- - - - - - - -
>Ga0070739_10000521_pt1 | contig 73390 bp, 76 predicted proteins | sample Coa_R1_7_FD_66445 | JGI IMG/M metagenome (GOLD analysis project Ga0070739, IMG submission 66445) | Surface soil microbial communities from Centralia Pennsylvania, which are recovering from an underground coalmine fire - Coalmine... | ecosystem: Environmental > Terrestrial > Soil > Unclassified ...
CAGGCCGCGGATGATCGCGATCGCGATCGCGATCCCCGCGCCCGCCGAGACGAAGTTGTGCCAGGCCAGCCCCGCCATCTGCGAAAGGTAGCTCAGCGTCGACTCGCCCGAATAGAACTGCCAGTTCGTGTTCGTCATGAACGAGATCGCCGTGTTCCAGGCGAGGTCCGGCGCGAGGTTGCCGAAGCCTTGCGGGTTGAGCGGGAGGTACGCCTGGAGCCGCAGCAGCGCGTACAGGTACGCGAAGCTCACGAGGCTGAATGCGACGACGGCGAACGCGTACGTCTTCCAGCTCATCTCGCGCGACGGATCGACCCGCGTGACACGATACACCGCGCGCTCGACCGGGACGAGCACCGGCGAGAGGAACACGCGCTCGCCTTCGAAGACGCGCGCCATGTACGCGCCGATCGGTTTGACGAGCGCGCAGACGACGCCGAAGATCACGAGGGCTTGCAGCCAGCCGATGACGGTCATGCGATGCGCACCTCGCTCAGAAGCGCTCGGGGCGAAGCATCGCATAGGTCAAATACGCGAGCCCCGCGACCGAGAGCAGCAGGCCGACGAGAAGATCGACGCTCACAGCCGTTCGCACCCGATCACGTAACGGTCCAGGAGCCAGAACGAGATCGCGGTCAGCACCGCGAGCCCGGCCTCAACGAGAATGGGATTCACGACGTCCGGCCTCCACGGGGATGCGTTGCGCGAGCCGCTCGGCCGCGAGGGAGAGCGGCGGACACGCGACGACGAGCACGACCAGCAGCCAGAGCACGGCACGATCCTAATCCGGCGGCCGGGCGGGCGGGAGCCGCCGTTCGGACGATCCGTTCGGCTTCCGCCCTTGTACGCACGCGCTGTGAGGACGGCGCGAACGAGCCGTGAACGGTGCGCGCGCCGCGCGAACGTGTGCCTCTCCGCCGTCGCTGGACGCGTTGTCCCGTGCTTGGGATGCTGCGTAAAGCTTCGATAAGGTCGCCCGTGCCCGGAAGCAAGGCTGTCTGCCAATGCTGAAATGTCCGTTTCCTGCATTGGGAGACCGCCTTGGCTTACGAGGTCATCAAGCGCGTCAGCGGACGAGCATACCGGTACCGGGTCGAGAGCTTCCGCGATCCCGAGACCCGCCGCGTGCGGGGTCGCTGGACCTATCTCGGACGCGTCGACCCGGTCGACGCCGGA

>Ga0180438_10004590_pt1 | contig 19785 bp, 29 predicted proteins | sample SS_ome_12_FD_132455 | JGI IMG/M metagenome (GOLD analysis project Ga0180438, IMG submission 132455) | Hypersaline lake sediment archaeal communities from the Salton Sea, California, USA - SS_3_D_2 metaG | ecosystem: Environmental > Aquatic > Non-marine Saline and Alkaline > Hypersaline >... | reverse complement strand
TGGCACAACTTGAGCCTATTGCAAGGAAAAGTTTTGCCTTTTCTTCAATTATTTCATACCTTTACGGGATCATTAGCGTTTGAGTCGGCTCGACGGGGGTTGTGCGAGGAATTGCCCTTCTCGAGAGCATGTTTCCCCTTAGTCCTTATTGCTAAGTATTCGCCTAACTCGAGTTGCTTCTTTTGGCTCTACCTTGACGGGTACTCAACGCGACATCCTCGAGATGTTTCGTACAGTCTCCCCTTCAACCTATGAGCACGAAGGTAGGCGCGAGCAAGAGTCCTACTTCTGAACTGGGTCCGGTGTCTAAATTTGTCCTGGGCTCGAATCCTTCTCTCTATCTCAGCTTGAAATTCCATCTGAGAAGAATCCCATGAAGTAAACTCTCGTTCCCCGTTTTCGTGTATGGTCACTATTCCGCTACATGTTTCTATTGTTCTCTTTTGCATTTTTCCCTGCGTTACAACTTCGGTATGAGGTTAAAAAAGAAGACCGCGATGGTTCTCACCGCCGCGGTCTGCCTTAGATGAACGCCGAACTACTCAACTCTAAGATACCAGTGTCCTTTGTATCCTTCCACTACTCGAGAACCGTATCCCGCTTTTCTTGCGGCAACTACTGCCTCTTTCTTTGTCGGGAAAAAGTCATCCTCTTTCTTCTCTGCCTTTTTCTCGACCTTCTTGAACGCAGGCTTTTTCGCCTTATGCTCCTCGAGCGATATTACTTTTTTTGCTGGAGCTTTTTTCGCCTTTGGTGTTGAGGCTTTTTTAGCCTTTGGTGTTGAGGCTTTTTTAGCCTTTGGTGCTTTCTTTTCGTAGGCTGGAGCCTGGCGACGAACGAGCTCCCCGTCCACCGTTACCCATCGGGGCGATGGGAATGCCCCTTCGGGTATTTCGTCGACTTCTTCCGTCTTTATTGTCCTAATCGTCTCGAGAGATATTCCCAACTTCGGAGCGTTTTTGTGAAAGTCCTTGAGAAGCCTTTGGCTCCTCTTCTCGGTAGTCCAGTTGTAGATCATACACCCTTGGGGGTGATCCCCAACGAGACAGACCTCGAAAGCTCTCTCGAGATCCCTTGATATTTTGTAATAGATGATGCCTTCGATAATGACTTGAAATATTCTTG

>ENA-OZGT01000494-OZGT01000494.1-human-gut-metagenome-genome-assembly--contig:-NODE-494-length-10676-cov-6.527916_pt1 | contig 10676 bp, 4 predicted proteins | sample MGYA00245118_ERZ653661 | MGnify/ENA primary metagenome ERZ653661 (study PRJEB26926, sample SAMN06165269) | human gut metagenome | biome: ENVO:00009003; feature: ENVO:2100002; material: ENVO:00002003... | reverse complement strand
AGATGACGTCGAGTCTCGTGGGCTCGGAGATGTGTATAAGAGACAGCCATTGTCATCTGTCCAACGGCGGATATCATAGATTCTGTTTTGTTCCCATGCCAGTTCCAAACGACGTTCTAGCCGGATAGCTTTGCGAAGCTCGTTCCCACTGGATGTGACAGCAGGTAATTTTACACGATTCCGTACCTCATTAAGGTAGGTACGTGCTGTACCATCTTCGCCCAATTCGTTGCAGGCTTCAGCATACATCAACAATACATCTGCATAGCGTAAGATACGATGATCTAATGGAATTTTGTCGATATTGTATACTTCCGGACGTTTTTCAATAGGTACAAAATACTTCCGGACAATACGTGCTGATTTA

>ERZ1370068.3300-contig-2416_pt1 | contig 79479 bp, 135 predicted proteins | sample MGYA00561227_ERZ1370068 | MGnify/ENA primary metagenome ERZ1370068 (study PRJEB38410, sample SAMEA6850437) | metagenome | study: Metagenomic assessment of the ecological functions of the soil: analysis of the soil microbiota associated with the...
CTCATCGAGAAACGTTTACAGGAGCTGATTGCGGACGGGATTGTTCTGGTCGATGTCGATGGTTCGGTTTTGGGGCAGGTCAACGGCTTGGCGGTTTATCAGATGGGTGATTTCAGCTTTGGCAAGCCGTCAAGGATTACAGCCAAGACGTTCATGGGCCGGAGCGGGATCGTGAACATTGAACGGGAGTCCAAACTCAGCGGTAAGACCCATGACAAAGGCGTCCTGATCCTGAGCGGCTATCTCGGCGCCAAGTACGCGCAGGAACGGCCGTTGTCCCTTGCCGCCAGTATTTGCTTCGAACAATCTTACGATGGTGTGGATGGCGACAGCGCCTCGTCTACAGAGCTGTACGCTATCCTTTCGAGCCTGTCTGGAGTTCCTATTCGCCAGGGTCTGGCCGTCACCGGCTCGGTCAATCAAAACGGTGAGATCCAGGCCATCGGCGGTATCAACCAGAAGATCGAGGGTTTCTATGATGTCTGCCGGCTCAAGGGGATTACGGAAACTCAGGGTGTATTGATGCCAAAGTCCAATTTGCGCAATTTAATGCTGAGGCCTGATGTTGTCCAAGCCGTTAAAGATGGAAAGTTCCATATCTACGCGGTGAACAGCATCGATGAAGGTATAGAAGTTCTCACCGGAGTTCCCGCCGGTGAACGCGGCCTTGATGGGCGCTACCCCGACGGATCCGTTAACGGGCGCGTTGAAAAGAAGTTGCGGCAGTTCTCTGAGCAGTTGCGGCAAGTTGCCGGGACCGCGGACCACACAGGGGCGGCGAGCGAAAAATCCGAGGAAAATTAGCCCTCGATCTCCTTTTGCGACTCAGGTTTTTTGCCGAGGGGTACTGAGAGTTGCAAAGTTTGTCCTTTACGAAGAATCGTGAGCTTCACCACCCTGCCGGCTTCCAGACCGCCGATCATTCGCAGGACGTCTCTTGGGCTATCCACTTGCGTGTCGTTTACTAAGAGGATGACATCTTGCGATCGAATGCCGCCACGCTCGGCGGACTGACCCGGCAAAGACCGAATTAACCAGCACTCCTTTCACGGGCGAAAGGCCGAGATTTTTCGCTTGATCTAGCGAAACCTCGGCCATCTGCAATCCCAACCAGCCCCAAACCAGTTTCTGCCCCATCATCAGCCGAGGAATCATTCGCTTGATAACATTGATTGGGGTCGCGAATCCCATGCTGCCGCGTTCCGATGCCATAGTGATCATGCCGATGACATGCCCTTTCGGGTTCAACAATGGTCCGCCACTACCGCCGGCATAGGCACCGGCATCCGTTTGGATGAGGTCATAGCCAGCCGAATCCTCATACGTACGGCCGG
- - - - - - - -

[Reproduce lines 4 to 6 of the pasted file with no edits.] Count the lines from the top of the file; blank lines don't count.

TGGCACAACTTGAGCCTATTGCAAGGAAAAGTTTTGCCTTTTCTTCAATTATTTCATACCTTTACGGGATCATTAGCGTTTGAGTCGGCTCGACGGGGGTTGTGCGAGGAATTGCCCTTCTCGAGAGCATGTTTCCCCTTAGTCCTTATTGCTAAGTATTCGCCTAACTCGAGTTGCTTCTTTTGGCTCTACCTTGACGGGTACTCAACGCGACATCCTCGAGATGTTTCGTACAGTCTCCCCTTCAACCTATGAGCACGAAGGTAGGCGCGAGCAAGAGTCCTACTTCTGAACTGGGTCCGGTGTCTAAATTTGTCCTGGGCTCGAATCCTTCTCTCTATCTCAGCTTGAAATTCCATCTGAGAAGAATCCCATGAAGTAAACTCTCGTTCCCCGTTTTCGTGTATGGTCACTATTCCGCTACATGTTTCTATTGTTCTCTTTTGCATTTTTCCCTGCGTTACAACTTCGGTATGAGGTTAAAAAAGAAGACCGCGATGGTTCTCACCGCCGCGGTCTGCCTTAGATGAACGCCGAACTACTCAACTCTAAGATACCAGTGTCCTTTGTATCCTTCCACTACTCGAGAACCGTATCCCGCTTTTCTTGCGGCAACTACTGCCTCTTTCTTTGTCGGGAAAAAGTCATCCTCTTTCTTCTCTGCCTTTTTCTCGACCTTCTTGAACGCAGGCTTTTTCGCCTTATGCTCCTCGAGCGATATTACTTTTTTTGCTGGAGCTTTTTTCGCCTTTGGTGTTGAGGCTTTTTTAGCCTTTGGTGTTGAGGCTTTTTTAGCCTTTGGTGCTTTCTTTTCGTAGGCTGGAGCCTGGCGACGAACGAGCTCCCCGTCCACCGTTACCCATCGGGGCGATGGGAATGCCCCTTCGGGTATTTCGTCGACTTCTTCCGTCTTTATTGTCCTAATCGTCTCGAGAGATATTCCCAACTTCGGAGCGTTTTTGTGAAAGTCCTTGAGAAGCCTTTGGCTCCTCTTCTCGGTAGTCCAGTTGTAGATCATACACCCTTGGGGGTGATCCCCAACGAGACAGACCTCGAAAGCTCTCTCGAGATCCCTTGATATTTTGTAATAGATGATGCCTTCGATAATGACTTGAAATATTCTTG

>ENA-OZGT01000494-OZGT01000494.1-human-gut-metagenome-genome-assembly--contig:-NODE-494-length-10676-cov-6.527916_pt1 | contig 10676 bp, 4 predicted proteins | sample MGYA00245118_ERZ653661 | MGnify/ENA primary metagenome ERZ653661 (study PRJEB26926, sample SAMN06165269) | human gut metagenome | biome: ENVO:00009003; feature: ENVO:2100002; material: ENVO:00002003... | reverse complement strand
AGATGACGTCGAGTCTCGTGGGCTCGGAGATGTGTATAAGAGACAGCCATTGTCATCTGTCCAACGGCGGATATCATAGATTCTGTTTTGTTCCCATGCCAGTTCCAAACGACGTTCTAGCCGGATAGCTTTGCGAAGCTCGTTCCCACTGGATGTGACAGCAGGTAATTTTACACGATTCCGTACCTCATTAAGGTAGGTACGTGCTGTACCATCTTCGCCCAATTCGTTGCAGGCTTCAGCATACATCAACAATACATCTGCATAGCGTAAGATACGATGATCTAATGGAATTTTGTCGATATTGTATACTTCCGGACGTTTTTCAATAGGTACAAAATACTTCCGGACAATACGTGCTGATTTA